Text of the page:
Georgia’s economy will be on the rise in 2016, fueled by population growth, resurgence of the housing market and major projects across the state, including two new professional sports stadiums planned for metro Atlanta. Georgians can also expect to continue to pay less for a gallon of milk, and for meat producers, exports look encouraging for beef and pork.
This daylong course, hosted by University of Georgia Cooperative Extension’s Beef Team and the staff of the J. Phil Campbell Sr. Research and Education Center, will focus on low-stress animal handling methods that leverage the prey-predator relationship and the psychology of the herd. Cattle experts from Hand 'n Hand Livestock Solutions, founded by gentle herd-handling expert and Bud Box inventor Bud Williams, will present the class.
Led by increases in forestry and livestock values, Georgia’s agricultural output increased by $484 million in 2014, making agriculture, once again, the largest industry in the state with a value of $14.1 billion. According to the most recent University of Georgia Farmgate Value Report, published earlier this month, the value of Georgia’s livestock and aquaculture industries increased by almost 36 percent from 2013.
The Georgia Agricultural Hall of Fame has two new members: former U.S. Sen. Saxby Chambliss and the late Thomas Richard Breedlove Sr., a pioneering northeast Georgia dairy farmer. Breedlove and Chambliss were inducted Sept. 25 as part of the University of Georgia College of Agricultural and Environmental Sciences Alumni Banquet and Awards Ceremony.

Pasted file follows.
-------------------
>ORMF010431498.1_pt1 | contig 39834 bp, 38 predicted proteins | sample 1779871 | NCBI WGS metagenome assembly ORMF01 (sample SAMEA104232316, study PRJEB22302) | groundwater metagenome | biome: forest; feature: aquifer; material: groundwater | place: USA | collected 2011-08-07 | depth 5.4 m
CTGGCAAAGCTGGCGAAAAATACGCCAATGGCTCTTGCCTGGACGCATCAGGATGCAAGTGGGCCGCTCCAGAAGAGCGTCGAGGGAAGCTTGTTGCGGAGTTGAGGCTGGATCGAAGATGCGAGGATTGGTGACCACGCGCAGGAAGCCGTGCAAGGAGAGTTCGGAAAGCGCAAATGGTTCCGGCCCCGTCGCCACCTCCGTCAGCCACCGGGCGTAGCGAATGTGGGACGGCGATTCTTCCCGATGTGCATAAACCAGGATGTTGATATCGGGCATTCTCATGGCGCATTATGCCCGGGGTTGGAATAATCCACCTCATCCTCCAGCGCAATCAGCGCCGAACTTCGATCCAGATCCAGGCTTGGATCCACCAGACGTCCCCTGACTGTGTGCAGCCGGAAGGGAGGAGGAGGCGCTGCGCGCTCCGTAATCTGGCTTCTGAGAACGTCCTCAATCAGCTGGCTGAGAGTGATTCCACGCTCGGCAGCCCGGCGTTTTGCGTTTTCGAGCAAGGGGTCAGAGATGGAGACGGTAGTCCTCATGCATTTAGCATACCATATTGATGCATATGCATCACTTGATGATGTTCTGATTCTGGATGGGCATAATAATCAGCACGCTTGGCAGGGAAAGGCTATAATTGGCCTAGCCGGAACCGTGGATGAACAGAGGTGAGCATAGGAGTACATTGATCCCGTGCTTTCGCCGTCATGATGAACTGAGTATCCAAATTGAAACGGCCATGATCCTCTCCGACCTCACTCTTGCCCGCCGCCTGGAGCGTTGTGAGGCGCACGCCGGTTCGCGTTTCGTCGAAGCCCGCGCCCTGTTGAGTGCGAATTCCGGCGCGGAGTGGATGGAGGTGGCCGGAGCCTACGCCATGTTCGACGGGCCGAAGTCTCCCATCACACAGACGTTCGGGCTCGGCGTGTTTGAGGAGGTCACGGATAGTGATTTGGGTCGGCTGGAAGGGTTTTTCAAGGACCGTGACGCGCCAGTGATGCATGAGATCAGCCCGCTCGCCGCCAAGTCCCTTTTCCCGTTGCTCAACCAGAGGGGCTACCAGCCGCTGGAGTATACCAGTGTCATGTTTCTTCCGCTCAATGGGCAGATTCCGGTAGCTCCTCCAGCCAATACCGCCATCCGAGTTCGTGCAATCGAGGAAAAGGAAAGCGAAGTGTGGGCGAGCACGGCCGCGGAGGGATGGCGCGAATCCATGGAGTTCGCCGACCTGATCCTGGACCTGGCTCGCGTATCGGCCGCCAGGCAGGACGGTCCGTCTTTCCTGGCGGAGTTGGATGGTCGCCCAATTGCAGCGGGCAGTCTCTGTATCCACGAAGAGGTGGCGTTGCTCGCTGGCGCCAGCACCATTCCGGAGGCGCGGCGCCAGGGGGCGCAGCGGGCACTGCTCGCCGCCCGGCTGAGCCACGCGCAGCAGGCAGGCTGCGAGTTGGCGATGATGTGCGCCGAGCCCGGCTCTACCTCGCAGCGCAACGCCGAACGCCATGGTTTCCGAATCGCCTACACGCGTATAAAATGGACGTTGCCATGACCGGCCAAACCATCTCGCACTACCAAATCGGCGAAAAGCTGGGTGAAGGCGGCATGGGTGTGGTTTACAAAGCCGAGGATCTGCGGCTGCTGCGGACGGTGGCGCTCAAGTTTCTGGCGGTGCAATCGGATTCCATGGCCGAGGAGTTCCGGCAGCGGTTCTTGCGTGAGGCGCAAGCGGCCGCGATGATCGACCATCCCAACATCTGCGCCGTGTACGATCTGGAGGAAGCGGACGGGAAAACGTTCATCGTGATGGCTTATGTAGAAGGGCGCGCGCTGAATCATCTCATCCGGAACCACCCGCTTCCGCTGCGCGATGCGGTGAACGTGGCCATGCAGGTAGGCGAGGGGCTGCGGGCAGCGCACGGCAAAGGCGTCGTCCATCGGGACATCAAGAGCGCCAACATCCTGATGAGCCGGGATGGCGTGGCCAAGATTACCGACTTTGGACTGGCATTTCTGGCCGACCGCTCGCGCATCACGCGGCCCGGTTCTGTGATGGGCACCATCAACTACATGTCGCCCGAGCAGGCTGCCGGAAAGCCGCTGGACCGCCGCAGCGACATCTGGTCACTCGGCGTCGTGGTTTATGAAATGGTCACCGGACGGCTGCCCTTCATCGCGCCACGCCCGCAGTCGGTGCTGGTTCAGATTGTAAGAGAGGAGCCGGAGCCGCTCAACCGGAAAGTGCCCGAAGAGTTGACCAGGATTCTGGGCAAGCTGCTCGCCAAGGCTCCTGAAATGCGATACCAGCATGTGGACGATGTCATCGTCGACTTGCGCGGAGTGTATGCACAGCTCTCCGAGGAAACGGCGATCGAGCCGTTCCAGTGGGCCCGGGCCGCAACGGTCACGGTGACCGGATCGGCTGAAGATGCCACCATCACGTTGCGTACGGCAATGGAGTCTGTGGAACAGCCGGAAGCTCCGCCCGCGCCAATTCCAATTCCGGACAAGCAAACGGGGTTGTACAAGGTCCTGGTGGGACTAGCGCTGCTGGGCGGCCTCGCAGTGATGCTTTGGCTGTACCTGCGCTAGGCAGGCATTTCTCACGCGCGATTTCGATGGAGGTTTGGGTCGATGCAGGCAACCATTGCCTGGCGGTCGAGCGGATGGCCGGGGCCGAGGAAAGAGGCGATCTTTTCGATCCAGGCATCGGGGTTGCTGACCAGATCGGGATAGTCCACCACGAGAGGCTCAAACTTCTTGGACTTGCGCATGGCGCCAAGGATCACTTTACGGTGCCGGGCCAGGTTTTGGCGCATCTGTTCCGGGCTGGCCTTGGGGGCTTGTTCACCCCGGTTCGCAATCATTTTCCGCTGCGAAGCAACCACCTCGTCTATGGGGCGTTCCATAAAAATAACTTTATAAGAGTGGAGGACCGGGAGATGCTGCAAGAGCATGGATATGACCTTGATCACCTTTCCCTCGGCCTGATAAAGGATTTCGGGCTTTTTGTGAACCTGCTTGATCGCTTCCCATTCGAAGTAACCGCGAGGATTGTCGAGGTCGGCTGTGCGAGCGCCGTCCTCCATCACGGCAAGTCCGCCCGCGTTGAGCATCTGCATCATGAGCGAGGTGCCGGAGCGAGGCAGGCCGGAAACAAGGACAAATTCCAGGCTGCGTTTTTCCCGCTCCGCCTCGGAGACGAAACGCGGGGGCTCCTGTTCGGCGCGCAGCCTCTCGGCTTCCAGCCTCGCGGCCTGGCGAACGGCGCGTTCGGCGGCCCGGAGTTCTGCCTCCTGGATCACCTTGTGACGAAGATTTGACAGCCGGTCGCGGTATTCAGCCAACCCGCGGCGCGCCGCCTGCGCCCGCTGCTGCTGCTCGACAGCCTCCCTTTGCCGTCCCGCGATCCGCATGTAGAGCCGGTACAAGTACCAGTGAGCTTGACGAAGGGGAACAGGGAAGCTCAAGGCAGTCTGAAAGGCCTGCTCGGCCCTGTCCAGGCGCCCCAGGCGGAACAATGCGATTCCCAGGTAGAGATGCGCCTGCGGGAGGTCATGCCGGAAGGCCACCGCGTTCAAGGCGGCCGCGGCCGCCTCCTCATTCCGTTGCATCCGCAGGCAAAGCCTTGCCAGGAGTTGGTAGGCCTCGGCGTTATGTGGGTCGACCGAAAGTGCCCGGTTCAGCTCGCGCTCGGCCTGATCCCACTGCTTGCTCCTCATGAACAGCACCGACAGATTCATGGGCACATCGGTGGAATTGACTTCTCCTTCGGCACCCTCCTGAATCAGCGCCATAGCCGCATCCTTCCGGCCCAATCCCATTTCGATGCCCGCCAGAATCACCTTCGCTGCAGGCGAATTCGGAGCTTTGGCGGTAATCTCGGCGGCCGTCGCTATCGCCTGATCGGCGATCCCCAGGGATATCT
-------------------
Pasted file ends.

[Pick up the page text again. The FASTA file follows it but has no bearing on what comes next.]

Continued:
Women own 13.6 percent of America’s active farms and their farms produce almost $13 billion worth of goods each year.
Just like male farmers, they need access to business and technical information to help make their farms successful. But while many pride themselves on not needing a “women’s only” class on how to work the land or run a business, many other women simply feel more comfortable learning around other female farmers.
For more than 100 years, University of Georgia Cooperative Extension has provided farmers, ranchers and gardeners with research-based training and on-demand information to help them improve their farms and gardens. Starting Oct. 1, a new leader will oversee these vital Extension services in Georgia.